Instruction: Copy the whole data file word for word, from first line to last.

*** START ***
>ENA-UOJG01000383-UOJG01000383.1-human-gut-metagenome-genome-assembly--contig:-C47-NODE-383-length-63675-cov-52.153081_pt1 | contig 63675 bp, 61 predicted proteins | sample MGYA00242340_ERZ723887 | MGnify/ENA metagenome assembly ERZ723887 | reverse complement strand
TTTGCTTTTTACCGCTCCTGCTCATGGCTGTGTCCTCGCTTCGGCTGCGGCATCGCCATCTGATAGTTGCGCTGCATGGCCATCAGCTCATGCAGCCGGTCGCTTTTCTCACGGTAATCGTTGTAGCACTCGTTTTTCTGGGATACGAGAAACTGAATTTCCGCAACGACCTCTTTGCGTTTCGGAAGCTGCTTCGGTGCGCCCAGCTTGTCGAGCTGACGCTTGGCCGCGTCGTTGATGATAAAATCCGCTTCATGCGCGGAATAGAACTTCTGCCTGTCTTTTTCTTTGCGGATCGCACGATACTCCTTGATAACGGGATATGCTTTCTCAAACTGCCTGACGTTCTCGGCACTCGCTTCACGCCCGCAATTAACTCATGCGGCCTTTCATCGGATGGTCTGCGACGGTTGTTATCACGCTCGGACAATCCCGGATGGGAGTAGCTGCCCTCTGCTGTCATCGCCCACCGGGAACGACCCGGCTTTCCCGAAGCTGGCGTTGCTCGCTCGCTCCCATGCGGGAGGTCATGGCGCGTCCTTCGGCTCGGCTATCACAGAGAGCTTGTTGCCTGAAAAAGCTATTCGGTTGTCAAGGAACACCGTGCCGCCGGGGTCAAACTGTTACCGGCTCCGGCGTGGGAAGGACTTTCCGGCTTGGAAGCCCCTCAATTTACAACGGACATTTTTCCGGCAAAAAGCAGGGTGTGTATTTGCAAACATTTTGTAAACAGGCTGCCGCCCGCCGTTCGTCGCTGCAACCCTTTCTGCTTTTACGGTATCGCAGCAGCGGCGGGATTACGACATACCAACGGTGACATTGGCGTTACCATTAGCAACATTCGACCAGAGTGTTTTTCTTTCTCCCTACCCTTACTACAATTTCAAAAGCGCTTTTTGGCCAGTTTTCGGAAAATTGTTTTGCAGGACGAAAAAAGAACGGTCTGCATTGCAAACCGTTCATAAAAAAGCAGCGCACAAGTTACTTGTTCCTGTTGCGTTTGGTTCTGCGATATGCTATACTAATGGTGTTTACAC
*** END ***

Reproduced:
>ENA-UOJG01000383-UOJG01000383.1-human-gut-metagenome-genome-assembly--contig:-C47-NODE-383-length-63675-cov-52.153081_pt1 | contig 63675 bp, 61 predicted proteins | sample MGYA00242340_ERZ723887 | MGnify/ENA metagenome assembly ERZ723887 | reverse complement strand
TTTGCTTTTTACCGCTCCTGCTCATGGCTGTGTCCTCGCTTCGGCTGCGGCATCGCCATCTGATAGTTGCGCTGCATGGCCATCAGCTCATGCAGCCGGTCGCTTTTCTCACGGTAATCGTTGTAGCACTCGTTTTTCTGGGATACGAGAAACTGAATTTCCGCAACGACCTCTTTGCGTTTCGGAAGCTGCTTCGGTGCGCCCAGCTTGTCGAGCTGACGCTTGGCCGCGTCGTTGATGATAAAATCCGCTTCATGCGCGGAATAGAACTTCTGCCTGTCTTTTTCTTTGCGGATCGCACGATACTCCTTGATAACGGGATATGCTTTCTCAAACTGCCTGACGTTCTCGGCACTCGCTTCACGCCCGCAATTAACTCATGCGGCCTTTCATCGGATGGTCTGCGACGGTTGTTATCACGCTCGGACAATCCCGGATGGGAGTAGCTGCCCTCTGCTGTCATCGCCCACCGGGAACGACCCGGCTTTCCCGAAGCTGGCGTTGCTCGCTCGCTCCCATGCGGGAGGTCATGGCGCGTCCTTCGGCTCGGCTATCACAGAGAGCTTGTTGCCTGAAAAAGCTATTCGGTTGTCAAGGAACACCGTGCCGCCGGGGTCAAACTGTTACCGGCTCCGGCGTGGGAAGGACTTTCCGGCTTGGAAGCCCCTCAATTTACAACGGACATTTTTCCGGCAAAAAGCAGGGTGTGTATTTGCAAACATTTTGTAAACAGGCTGCCGCCCGCCGTTCGTCGCTGCAACCCTTTCTGCTTTTACGGTATCGCAGCAGCGGCGGGATTACGACATACCAACGGTGACATTGGCGTTACCATTAGCAACATTCGACCAGAGTGTTTTTCTTTCTCCCTACCCTTACTACAATTTCAAAAGCGCTTTTTGGCCAGTTTTCGGAAAATTGTTTTGCAGGACGAAAAAAGAACGGTCTGCATTGCAAACCGTTCATAAAAAAGCAGCGCACAAGTTACTTGTTCCTGTTGCGTTTGGTTCTGCGATATGCTATACTAATGGTGTTTACAC